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Rabbi Gurkow explains different synagogue-related terms and titles

  

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Rabbi Gurkow: Welcome to the Rabbi's one on one chat room, how can I help you today?

Alfred: what is the role of gabbai in the synagogue...what training must he have

Rabbi Gurkow: the role varies from one synagogue to another but the central role usually consists of selecting and then inviting the candidates for Aliyah and Chazzan

Alfred: does the Gabbai require any special training

Rabbi Gurkow: yes, it is nceccesary for him to know the laws of who may be called up to the Torah and in what order

Rabbi Gurkow: he must also have people skills, it is best if he is a social personality and has leaderhip qualitites

Alfred: What is the role of the Shamash in the synagogue?

Alfred: [we know of the Shamash only from the Menorah :) ]

Rabbi Gurkow: the shamash is usually the one to look after the physical needs of the service and sometimes also the physical needs of the synagogue itself

Rabbi Gurkow: shamash will prepare the Kiddush andl make sure that the lights are on

Rabbi Gurkow: shamash will arrange for the High Holiday prayer books to come out in time etc.

Alfred: what training does the Shamash need

Rabbi Gurkow: his training is usualy more prosaic

Rabbi Gurkow: just what to do around the Shul and when to have it done

Alfred: waht is the ba'al Koreh?

Rabbi Gurkow: the person who reads from the torah

Alfred: what is the Magbiah?

Rabbi Gurkow: the person who lifts the torah for the congregation to see after it has been read

Alfred: I thought that was Hagbah?

Rabbi Gurkow: the magbiah performs the hagbah :-)

Alfred: Is the person who preforms the Gelilah1 the Golel?

Rabbi Gurkow: correct

Rabbi Gurkow: again

Rabbi Gurkow: sorry for the delays

Alfred: Waht is the Ba'al Tokeah?

Rabbi Gurkow: the peson who sounds the Shofar

Alfred: What aae the sounds of the Shofar called...tekiah?

Rabbi Gurkow: tekiah, teruah and shevarim

Alfred: is there a collective name for these sounds?

Rabbi Gurkow: they are often refered to generically as tekiot

Alfred: What is the Parochet?

Rabbi Gurkow: the curtain that covers over the Aron kodesh, the holy ark - where the torah is kept

Alfred: the Yad?...

Rabbi Gurkow: it is the pointer used while reading the Torah

Alfred: What is the Keter?

Rabbi Gurkow: it is the crown that sits atop the torah

Alfred: What is the Ner Tamid?

Rabbi Gurkow: the constant/eternal light

Alfred: Is the Machzor the Siddur?

Rabbi Gurkow: yes, but it usualy refers to the high holiday siddur

Alfred: Thank you

Rabbi Gurkow: please come back any time to chat with our askmoses agents

Rabbi Gurkow: and Shabbat shalom

All names, places, and identifying information have been changed or deleted in order to protect the privacy of the questioners. In order to preserve authenticity, the chat sessions have been posted with a minimum of editing. Please excuse typographical errors, missing punctuation, and/or grammatical mistakes which naturally occur in the course of informal chat sessions.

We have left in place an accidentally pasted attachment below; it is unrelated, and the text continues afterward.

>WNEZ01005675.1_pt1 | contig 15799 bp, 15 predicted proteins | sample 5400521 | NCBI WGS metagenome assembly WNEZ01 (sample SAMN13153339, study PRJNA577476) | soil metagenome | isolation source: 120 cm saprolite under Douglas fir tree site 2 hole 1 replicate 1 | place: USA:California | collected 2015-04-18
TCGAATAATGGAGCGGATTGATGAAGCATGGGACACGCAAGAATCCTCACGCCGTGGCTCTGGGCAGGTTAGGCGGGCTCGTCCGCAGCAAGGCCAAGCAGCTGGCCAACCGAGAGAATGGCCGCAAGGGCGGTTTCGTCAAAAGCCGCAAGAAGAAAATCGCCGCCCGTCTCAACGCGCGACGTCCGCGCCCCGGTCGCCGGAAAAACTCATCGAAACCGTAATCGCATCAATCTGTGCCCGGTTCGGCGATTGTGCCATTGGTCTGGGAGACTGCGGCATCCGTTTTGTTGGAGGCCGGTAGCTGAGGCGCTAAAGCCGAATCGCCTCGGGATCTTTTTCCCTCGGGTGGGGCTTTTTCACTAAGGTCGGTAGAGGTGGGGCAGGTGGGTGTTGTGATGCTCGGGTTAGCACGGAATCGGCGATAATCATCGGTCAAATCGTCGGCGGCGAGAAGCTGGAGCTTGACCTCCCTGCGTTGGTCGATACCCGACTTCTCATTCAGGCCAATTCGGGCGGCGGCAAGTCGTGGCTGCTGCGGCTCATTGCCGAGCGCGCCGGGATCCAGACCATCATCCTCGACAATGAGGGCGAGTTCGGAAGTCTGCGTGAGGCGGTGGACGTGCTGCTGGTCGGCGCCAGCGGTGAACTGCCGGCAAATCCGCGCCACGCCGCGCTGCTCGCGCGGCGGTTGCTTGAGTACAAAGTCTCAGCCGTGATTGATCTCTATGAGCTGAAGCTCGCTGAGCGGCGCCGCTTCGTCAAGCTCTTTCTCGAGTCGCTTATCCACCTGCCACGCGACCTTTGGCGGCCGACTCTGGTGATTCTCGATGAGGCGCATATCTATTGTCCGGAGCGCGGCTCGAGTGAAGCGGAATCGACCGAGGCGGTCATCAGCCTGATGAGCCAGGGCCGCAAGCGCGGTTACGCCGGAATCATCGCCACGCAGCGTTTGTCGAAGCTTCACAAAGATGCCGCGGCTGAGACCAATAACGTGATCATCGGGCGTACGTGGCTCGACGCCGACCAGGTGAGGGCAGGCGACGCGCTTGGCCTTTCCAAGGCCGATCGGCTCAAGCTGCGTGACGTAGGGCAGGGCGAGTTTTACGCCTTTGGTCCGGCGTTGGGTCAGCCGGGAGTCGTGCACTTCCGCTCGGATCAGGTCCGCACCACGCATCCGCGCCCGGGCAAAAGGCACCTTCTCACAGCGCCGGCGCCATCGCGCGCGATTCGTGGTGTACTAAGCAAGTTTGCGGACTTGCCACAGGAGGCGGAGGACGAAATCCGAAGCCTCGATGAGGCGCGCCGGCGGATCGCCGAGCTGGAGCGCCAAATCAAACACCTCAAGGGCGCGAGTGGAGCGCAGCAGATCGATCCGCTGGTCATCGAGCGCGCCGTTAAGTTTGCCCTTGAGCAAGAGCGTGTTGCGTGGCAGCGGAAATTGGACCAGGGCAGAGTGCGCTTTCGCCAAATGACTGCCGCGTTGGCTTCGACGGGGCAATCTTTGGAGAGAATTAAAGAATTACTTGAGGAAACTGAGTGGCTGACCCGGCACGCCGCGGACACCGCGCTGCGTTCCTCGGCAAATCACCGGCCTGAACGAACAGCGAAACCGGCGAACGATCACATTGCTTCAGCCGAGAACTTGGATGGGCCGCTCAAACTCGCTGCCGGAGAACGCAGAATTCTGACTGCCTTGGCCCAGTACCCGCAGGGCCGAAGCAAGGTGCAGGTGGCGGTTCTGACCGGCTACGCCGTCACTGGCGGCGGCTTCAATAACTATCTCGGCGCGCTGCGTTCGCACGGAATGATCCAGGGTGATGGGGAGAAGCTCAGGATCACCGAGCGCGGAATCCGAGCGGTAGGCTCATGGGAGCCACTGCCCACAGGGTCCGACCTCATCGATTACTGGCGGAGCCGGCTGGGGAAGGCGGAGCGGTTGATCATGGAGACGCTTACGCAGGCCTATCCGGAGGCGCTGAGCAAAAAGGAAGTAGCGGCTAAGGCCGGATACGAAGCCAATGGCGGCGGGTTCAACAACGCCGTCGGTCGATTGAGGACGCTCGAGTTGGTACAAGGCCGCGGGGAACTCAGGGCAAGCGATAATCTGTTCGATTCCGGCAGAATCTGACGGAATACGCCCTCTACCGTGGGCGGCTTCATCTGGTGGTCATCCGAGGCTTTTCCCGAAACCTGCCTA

Footnotes

  • 1. Ed. Note: "Gelilah" is the ceremonial wrapping of the Torah scroll in its belt, velvet coat and silver accoutrements. This is done after the "hagbah."

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RELATED CATEGORIES

Mitzvot » Prayer » Synagogue

Shabbat
(pl: Shabbatot). Hebrew word meaning "rest." It is a Biblical commandment to sanctify and rest on Saturday, the seventh day of the week. This commemorates the fact that after creating the world in six days, G-d rested on the seventh.
Torah
Torah is G–d’s teaching to man. In general terms, we refer to the Five Books of Moses as “The Torah.” But in truth, all Jewish beliefs and laws are part of the Torah.
Shofar
The horn of a Kosher animal. The Shofar is sounded on the holiday of Rosh Hashanah, and is intended to awaken us to repentance. Also blown to signify the conclusion of the Yom Kippur holiday.
Kiddush
Prayer recited at the beginning of the Sabbath or Holiday meal--both the evening and afternoon meals. This prayer, acknowledging the sanctity of the day, is recited over a cup of wine or grape juice.
Aliyah
Literally means to rise up. Has two popular meanings: 1. Being called up to the Torah scroll and recite the blessings when the Torah is being read. 2. To emigrate to the Holy Land.
Shul
(Yiddish) Synagogue.
Menorah
Candelabra. Usually a reference to the nine-branched candelabra kindled on the holiday of Chanukah.
Siddur
Prayer book.
Machzor
High Holiday prayerbook.
Chazzan
A cantor, or any individual who leads the congregation in prayer.
Aron
Literally: a box. Aron is usually a reference to one of the following: 1) The Holy Ark wherein the holy Tablets were kept. 2) The Ark in the synagogue where the Torah scrolls are kept. 3) A coffin.